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aboutTreasure Valley Education Partnership TVEP REPRESENTS: 9 school districts and Bishop Kelly High School 200,000 youth and students 70-plus businesses, as well as colleges, universities, nonprofits and foundations FUNDING: $180,000: amount of grants and donations TVEP has received since its founding two years ago. Money supports TVEP’s two-person staff, operations, consulting services and meeting expenses. Goal: 80 percent of Treasure Valley students go on to post-high school education by 2016 and beyond. TVEP HAS REPORTED THAT IN THE SOUTHERN IDAHO CONFERENCE: 64 percent of the 2010 graduating class enrolled in higher ed within two years. 25 percent of the 2005 graduating class obtained an associate’s or bachelor’s degree with in six years. 58 percent of kindergartners in 2012 arrived to class ready to read.  Find more at

From ‘cradle to career,’ TVEP spurs students toward higher ed F

rom toddlers to high school seniors, the Treasure Valley Education Partnership strives to prepare southwest Idaho students for post-secondary education. The collaboration is supported by nine school districts in the Southern Idaho Conference (SIC) and several businesses, universities, nonprofits and foundations. United Way of Treasure Valley provides operational support. “For the first time — and this is my 43rd year in education — for the first time we have all the segments focused on the same goal,” Joint School District No. 2 Superintendent Linda Clark said. That goal? That by 2016, at least 80 percent of graduates will go on to postsecondary education. That average is currently at 64 percent. TVEP was formed about two years ago, and Clark said she’s already seeing a positive impact. The most important thing TVEP does, she said, is bring all the stakeholders together with a clear focus on preparing students for college and careers. Courtesy United Way For example, four high schools, in- Treasure Valley Education Partnership is a collaboration of educators, business professionals and others who work toward cluding Meridian High School, are part increasing the number of students who go on to post-secondary education. At a recent meeting, Idaho Children’s Trust of a competition to encourage students Fund Executive Director Roger Sherman collaborates with Idaho Association for the Education of Young Children Executive to apply for federal aid for college. These schools were chosen because only about Director Beth Oppenheimer (left) and others. half of the seniors completed a FAFSA — Free Application for Federal Student Aid Year two — in 2011-2012. Another effort is expanding schools’ concurrent credit programs, A 2013 TVEP report notes that 22 percent of Southern Idaho particularly in the software industry, Clark said. Conference graduates drop out of college after their freshman “I believe firmly that every credit that a student puts in their pock- year. et increases their chance of going on and “For a lot of kids, their money goes away, because a lot of scholtheir chance of finishing. It’s really im- arships are for the first year,” Clark said. “And I do believe that in by Holly Beech portant, it let’s them know they can do this state, the cost of higher ed is a major factor for kids not college work,” she said. ing or taking a really long time to finish.” © 2013 MERIDIAN PRESS But the focus on preparing students School districts can’t control what students do after high school for college starts early on — as early as graduation, Clark said, but educators and partners can make sure pre-kindergarten. Boys and Girls clubs, the YMCA and early-child- students are ready for college. hood organizations in TVEP help with this part. “We can as a community control that they’re supported in their “I love (TVEP’s) motto,” Clark said. “I think that ‘Every child, every efforts to get there,” she said. And it’s very heartening, she added, day, from cradle to career’ is a powerful vision of what we see that’s to see educators, businesses and philanthropists all working toward that goal together. possible for the state.”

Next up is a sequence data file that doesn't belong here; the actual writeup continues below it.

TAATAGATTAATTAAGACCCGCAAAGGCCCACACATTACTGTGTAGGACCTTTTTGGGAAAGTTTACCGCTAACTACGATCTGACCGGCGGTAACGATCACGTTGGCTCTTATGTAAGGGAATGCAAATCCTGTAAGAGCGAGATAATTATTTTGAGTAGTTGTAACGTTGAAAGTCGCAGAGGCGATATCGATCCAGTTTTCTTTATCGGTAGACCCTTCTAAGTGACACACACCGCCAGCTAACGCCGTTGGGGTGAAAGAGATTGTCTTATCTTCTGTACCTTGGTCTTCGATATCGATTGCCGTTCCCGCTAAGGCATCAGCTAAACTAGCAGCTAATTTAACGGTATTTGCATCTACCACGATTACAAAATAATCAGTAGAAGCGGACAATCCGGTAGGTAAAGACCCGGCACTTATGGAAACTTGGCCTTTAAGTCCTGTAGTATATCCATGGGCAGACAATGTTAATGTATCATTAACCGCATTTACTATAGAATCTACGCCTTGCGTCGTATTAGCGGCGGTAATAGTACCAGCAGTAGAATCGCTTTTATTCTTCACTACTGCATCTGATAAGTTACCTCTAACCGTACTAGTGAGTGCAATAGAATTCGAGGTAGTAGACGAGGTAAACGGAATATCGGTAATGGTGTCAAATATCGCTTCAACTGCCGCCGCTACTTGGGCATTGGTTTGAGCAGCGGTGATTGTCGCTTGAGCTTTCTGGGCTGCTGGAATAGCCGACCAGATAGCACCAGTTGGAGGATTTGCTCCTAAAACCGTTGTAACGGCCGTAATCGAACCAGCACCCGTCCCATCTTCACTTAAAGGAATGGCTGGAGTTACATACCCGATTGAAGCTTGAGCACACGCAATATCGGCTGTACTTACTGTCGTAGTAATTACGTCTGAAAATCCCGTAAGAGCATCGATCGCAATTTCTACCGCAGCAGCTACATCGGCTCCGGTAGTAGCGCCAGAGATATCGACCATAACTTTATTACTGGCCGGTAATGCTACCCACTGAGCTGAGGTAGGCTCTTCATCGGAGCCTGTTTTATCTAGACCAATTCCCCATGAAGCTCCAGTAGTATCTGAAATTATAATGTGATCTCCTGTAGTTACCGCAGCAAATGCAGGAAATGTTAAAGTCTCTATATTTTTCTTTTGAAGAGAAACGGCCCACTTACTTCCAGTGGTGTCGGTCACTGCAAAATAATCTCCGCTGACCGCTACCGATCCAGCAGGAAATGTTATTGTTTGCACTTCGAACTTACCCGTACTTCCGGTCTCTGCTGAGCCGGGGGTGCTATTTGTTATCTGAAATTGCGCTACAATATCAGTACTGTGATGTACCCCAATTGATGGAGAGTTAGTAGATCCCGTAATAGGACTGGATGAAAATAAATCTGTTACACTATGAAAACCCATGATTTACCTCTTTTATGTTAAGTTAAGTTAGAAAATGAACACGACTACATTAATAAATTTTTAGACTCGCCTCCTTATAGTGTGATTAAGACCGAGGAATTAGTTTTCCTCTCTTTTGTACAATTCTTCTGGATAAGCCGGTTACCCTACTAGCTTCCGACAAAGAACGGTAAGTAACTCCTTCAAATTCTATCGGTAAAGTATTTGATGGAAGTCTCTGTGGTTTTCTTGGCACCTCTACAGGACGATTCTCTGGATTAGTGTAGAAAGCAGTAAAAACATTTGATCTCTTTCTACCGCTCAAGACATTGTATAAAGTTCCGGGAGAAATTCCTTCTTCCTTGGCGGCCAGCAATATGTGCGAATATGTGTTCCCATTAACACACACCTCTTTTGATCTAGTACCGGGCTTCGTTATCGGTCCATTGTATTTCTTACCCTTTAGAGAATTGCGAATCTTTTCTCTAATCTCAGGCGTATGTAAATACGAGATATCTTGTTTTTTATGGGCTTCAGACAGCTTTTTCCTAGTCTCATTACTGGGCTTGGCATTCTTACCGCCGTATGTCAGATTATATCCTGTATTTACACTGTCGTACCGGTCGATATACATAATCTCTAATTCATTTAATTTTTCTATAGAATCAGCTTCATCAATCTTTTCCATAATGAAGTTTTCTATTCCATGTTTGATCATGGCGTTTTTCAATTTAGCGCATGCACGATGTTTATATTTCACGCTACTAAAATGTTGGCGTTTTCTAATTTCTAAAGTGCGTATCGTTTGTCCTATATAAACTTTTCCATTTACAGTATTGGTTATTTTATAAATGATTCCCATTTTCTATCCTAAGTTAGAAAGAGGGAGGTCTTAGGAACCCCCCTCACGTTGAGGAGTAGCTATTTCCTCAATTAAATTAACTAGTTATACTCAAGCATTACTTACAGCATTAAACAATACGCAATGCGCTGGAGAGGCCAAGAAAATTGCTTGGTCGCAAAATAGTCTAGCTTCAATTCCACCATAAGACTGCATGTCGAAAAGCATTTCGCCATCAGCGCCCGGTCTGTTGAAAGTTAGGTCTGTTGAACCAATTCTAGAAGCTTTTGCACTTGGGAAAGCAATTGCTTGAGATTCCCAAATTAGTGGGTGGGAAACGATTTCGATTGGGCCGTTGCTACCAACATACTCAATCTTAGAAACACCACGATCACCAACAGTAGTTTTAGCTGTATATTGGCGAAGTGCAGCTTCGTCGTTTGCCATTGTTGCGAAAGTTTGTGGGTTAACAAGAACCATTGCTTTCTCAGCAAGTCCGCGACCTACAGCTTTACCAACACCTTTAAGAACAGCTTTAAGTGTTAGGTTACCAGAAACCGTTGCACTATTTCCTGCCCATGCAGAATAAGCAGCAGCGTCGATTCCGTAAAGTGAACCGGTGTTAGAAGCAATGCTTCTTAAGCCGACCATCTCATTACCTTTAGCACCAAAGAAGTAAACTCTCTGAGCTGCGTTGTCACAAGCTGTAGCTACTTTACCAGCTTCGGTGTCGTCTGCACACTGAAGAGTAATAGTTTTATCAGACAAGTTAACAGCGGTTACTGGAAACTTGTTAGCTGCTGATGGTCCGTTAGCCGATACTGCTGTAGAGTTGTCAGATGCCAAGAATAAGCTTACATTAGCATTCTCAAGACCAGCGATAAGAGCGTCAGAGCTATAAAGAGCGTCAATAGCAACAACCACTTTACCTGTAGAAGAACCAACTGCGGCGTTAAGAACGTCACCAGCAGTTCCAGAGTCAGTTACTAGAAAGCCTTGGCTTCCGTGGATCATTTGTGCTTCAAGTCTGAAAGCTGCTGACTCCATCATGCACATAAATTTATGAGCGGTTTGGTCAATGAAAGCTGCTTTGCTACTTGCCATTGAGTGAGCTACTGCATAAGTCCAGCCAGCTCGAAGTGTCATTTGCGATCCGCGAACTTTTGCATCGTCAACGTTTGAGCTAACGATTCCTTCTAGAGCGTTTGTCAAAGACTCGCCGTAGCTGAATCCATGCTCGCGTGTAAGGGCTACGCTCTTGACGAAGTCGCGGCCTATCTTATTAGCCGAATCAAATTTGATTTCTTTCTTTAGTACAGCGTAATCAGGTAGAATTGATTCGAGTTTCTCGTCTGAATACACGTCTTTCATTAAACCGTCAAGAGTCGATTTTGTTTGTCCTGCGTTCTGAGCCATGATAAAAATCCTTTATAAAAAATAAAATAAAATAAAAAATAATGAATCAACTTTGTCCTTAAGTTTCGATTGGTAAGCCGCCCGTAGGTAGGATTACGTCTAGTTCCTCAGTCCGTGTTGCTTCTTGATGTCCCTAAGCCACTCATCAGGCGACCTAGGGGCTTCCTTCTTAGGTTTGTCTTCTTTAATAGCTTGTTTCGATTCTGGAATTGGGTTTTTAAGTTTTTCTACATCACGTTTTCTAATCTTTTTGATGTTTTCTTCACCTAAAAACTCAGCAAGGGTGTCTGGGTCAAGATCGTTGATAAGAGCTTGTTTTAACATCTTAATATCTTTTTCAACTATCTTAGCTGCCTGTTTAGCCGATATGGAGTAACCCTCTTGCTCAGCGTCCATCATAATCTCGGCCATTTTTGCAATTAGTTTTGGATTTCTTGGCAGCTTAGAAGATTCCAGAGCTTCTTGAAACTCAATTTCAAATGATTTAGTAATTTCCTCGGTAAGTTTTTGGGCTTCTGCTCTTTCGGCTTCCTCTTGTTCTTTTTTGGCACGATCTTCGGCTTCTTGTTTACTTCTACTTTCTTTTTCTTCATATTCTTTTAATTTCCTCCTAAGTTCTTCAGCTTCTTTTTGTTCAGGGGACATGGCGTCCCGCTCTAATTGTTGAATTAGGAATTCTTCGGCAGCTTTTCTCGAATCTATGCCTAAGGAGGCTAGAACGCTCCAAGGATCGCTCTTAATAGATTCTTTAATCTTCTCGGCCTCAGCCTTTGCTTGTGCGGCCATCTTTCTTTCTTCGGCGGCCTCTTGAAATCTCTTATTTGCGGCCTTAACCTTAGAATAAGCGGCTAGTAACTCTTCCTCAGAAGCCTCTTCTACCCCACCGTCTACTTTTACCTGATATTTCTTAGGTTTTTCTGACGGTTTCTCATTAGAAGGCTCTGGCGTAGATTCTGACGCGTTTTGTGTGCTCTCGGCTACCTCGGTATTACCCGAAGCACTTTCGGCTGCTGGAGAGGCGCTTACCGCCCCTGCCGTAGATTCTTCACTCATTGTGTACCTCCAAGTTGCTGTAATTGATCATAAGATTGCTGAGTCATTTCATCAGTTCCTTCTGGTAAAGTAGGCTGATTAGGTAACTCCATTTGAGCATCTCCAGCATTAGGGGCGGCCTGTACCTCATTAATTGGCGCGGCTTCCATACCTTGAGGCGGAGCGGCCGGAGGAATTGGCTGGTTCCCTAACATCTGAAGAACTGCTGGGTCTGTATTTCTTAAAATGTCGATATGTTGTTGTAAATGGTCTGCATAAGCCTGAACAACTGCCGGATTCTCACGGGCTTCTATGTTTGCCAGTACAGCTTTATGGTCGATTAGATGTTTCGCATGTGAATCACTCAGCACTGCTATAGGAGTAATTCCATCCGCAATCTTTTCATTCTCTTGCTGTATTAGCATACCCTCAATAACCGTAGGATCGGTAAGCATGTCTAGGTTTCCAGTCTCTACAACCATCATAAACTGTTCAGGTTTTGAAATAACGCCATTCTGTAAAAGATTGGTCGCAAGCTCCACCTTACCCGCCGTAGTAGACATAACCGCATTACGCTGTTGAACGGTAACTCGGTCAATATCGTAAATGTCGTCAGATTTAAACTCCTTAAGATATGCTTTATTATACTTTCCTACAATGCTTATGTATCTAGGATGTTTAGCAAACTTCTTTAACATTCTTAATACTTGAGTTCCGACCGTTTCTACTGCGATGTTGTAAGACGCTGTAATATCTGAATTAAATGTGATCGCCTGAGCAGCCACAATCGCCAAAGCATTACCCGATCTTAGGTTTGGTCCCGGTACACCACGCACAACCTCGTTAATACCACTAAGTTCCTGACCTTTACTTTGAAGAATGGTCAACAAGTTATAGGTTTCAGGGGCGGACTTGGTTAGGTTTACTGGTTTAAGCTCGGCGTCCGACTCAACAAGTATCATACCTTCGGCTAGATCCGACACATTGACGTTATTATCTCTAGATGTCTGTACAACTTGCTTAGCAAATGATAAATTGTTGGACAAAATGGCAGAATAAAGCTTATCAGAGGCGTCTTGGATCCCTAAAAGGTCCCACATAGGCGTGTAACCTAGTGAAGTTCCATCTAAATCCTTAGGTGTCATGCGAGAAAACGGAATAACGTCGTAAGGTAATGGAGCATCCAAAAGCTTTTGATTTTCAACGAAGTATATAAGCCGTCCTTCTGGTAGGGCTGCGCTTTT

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Patriot boys, girls both take second by Michael Lycklama © 2013 MERIDIAN PRESS

MERIDIAN — Centennial High looked to make history Oct. 26 with both its boys and girls soccer programs competing in the state championship at Rocky Mountain High. Instead, Boise made history, defeating Centennial in both the boys and girls state soccer finals to become the first school at the 5A level to sweep the state championships since the Idaho High School Activities Association sanctioned the tournament in 2000. The Centennial girls fell to Boise 1-0 while the boys lost 4-0. While both programs would rather own a blue, first-place trophy, the finishes marked a banner year at Centennial. The Patriots’ girls program reached the state finals for the first time since back-to-back trips in 1994 and ’95. And the boys program made its third appearance in the title game in the past five years. The Boise girls earned the only goal they needed in the 66th minute on a Grace Hancock free kick. Hancock and Maddy Watts both lined up to take a 23yard free kick just outside the Centennial box. With Watts’ deke over the ball and Centennial goalkeeper Fernanda Rogel’s fighting a setting sun, Hancock curled a free kick around the Patriots’ wall. Rogel never found a clean look at